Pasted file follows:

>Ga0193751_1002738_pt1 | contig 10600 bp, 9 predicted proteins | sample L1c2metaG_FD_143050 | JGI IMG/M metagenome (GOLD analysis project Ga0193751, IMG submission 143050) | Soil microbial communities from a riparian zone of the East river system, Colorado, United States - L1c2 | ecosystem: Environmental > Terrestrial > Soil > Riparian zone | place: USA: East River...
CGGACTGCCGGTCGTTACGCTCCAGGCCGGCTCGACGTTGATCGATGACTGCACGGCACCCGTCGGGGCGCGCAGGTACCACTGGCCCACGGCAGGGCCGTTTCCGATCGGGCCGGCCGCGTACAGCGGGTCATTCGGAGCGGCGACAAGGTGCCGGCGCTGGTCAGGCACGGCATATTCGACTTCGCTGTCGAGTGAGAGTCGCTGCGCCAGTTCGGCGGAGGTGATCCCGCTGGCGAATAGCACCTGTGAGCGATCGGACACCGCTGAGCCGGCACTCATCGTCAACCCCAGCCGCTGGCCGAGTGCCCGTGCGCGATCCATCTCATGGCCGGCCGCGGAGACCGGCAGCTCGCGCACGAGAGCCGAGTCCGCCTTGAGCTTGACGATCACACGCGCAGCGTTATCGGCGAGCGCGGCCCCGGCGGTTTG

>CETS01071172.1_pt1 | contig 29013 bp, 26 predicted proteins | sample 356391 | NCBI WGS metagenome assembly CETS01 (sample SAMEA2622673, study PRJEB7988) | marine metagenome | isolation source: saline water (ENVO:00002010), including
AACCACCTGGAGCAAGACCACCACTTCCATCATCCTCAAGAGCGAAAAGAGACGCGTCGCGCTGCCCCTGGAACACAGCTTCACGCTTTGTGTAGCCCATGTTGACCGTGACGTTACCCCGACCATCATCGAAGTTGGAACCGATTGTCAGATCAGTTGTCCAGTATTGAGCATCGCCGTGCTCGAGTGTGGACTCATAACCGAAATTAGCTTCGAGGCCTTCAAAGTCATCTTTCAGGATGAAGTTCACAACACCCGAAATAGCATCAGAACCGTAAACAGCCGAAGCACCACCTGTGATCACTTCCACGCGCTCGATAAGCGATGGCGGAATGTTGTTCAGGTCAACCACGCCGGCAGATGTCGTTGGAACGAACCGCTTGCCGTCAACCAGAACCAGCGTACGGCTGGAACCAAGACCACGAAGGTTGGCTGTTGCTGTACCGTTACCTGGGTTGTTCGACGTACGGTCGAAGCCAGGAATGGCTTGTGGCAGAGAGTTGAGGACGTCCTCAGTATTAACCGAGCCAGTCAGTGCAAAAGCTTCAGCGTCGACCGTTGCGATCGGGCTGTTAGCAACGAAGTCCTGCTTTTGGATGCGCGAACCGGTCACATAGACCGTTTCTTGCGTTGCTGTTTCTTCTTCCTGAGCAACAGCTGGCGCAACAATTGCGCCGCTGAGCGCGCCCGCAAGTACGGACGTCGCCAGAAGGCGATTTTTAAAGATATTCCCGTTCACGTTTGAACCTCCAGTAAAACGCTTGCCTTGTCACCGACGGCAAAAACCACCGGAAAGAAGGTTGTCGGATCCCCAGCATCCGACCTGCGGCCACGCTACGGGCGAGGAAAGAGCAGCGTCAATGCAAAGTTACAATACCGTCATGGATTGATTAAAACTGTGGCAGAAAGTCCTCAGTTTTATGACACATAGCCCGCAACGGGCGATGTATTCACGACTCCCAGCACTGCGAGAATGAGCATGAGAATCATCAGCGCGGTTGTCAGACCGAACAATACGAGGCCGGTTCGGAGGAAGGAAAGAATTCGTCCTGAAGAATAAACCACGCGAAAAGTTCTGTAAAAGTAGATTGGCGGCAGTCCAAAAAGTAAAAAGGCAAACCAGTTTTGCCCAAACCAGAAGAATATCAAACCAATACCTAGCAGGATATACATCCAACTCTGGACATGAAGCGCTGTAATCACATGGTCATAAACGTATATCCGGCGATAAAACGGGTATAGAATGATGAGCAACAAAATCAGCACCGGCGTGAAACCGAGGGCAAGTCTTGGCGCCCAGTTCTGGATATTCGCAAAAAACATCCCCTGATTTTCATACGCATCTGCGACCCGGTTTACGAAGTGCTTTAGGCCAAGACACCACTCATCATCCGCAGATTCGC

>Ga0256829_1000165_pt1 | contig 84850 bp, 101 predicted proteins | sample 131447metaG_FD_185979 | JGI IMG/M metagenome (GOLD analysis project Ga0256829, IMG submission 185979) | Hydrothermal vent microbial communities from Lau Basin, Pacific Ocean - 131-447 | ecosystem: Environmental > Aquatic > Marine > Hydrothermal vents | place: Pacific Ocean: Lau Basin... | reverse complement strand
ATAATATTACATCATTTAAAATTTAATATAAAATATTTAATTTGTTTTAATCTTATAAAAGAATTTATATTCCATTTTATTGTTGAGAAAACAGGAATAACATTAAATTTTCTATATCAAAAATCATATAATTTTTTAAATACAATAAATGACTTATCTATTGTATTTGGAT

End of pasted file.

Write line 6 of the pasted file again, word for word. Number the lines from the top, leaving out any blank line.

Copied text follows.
ATAATATTACATCATTTAAAATTTAATATAAAATATTTAATTTGTTTTAATCTTATAAAAGAATTTATATTCCATTTTATTGTTGAGAAAACAGGAATAACATTAAATTTTCTATATCAAAAATCATATAATTTTTTAAATACAATAAATGACTTATCTATTGTATTTGGAT